Our View: Consider unique situations of international students

Since the beginning of the COVID-19 pandemic, everything has been altered. The world has continued to adapt, and information changes within a matter of minutes. However, one specific part of the Berry community has perhaps faced more change than others. The international students enrolled at Berry have experienced this pandemic as both U.S. residents and citizens of their own country. They have seen the effects of this pandemic in multiple countries, and the ripples have sent shockwaves through their lives, both in their home countries and at Berry. 

In March when Berry shifted to remote instruction, international students had to return home and participate in classes virtually like every other student, but they faced a larger adaptation because they were in dramatically different time zones. For example, students in Sweden with a 9 a.m. class were attending class at 3 p.m. locally. Some students might have faced even more inconvenient time shifts. 

According to U.S. News, the U.S.’s Student and Exchange Visitor Program (SEVP) changed their policies on July 6 to state that if an international student was enrolled in a fully-online program for the fall 2020 semester, then that student would have to leave the U.S. and participate in classes from their home country. This policy was reversed on July 14 just eight days later. In the end, the policy changed nothing, but the eight days when it was in effect must have been very hectic and terrifying. International students had to entertain this idea of remaining in their home country indefinitely until an alternate decision was made. Having to pay full tuition for a semester that is entirely online and completing it from home potentially halfway across the world does not seem like a fair deal. International students already face increased travel costs, longer times away from home and more paperwork from Visas and student forms, and increasing their trouble by taking classes online in a different time zone is, honestly, unnecessary. 

According to the U.S. Immigration and Customs Enforcement (ICE), students enrolled in fully-online classes can return to the U.S. as long as they are returning students. This means that international students entering a U.S. college as a freshman or transfer would not be granted a student visa if they are taking strictly online classes. This drastically changes the game for many international students hoping to come to the United States. While the difference between a new and returning student is apparent, it is not clear how that would affect their ability to study in the U.S. through online classes. Being an international student is a crutch for students in these situations through no fault of their own. The institutions themselves make the decisions to have online courses and all students must go along with these decisions. However, this handicaps international students’ ability to obtain an education within the U.S. borders. All international students are at the whims of the authorities when it comes to obtaining student visas and entering the U.S.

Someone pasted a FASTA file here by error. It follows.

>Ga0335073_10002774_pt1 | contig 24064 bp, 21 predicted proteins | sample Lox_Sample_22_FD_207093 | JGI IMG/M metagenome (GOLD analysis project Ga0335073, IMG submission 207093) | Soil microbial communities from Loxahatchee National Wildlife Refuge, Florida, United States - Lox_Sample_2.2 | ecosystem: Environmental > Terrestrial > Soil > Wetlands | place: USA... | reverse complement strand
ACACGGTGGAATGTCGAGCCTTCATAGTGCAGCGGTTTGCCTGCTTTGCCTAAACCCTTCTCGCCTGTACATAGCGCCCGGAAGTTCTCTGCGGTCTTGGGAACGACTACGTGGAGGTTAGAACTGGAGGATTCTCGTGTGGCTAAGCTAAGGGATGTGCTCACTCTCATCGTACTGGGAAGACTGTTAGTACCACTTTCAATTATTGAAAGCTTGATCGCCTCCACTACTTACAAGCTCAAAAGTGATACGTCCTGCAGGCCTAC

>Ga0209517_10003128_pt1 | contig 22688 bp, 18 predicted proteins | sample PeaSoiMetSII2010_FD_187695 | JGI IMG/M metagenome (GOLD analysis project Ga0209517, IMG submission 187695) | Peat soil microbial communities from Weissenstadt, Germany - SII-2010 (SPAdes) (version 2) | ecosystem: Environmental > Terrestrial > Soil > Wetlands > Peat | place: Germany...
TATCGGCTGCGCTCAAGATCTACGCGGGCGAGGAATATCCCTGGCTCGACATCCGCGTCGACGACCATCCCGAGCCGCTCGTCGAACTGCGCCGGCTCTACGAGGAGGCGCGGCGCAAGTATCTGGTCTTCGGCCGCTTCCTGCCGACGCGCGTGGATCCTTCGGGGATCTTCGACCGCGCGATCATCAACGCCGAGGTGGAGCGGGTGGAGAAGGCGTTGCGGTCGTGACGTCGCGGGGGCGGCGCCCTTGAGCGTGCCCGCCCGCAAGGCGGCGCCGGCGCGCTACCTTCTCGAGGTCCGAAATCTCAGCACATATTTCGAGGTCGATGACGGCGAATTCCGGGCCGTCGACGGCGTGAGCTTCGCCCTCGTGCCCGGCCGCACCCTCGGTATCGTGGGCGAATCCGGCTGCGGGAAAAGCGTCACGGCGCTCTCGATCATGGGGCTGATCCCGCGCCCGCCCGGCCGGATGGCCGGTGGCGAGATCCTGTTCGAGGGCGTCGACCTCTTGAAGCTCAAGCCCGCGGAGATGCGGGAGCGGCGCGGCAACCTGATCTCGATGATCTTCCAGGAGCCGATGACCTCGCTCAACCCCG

If Berry were to transition to remote instruction once again, international students would once again face these difficulties. Assuming that on campus housing is still an option, upperclassmen international students could potentially remain on campus, however, from the wording of the ICE policy, it is not clear if freshmen or transfer international students would be afforded the same luxury. We cannot know what the future will hold. At the time of publishing, three students and three employees have tested positive for COVID-19 in the last 14 days, and while these numbers are low and encouraging, the situation can change within minutes. 

The SEVP and ICE, hopefully, are not making these decisions lightly. We can only trust that they are attempting to make the best decision during a difficult situation for all, but we cannot ignore the repercussions and effects that this can have on international students. International students also need more clear information and guidance regarding the outcomes of staying in the U.S. if colleges shifted to online learning, and they should not be put at a disadvantage because of circumstances that are out of their control. As much as possible, we must be aware of the different ways that the COVID-19 pandemic affects international students’ lives. We need to listen to them and be considerate to others. 

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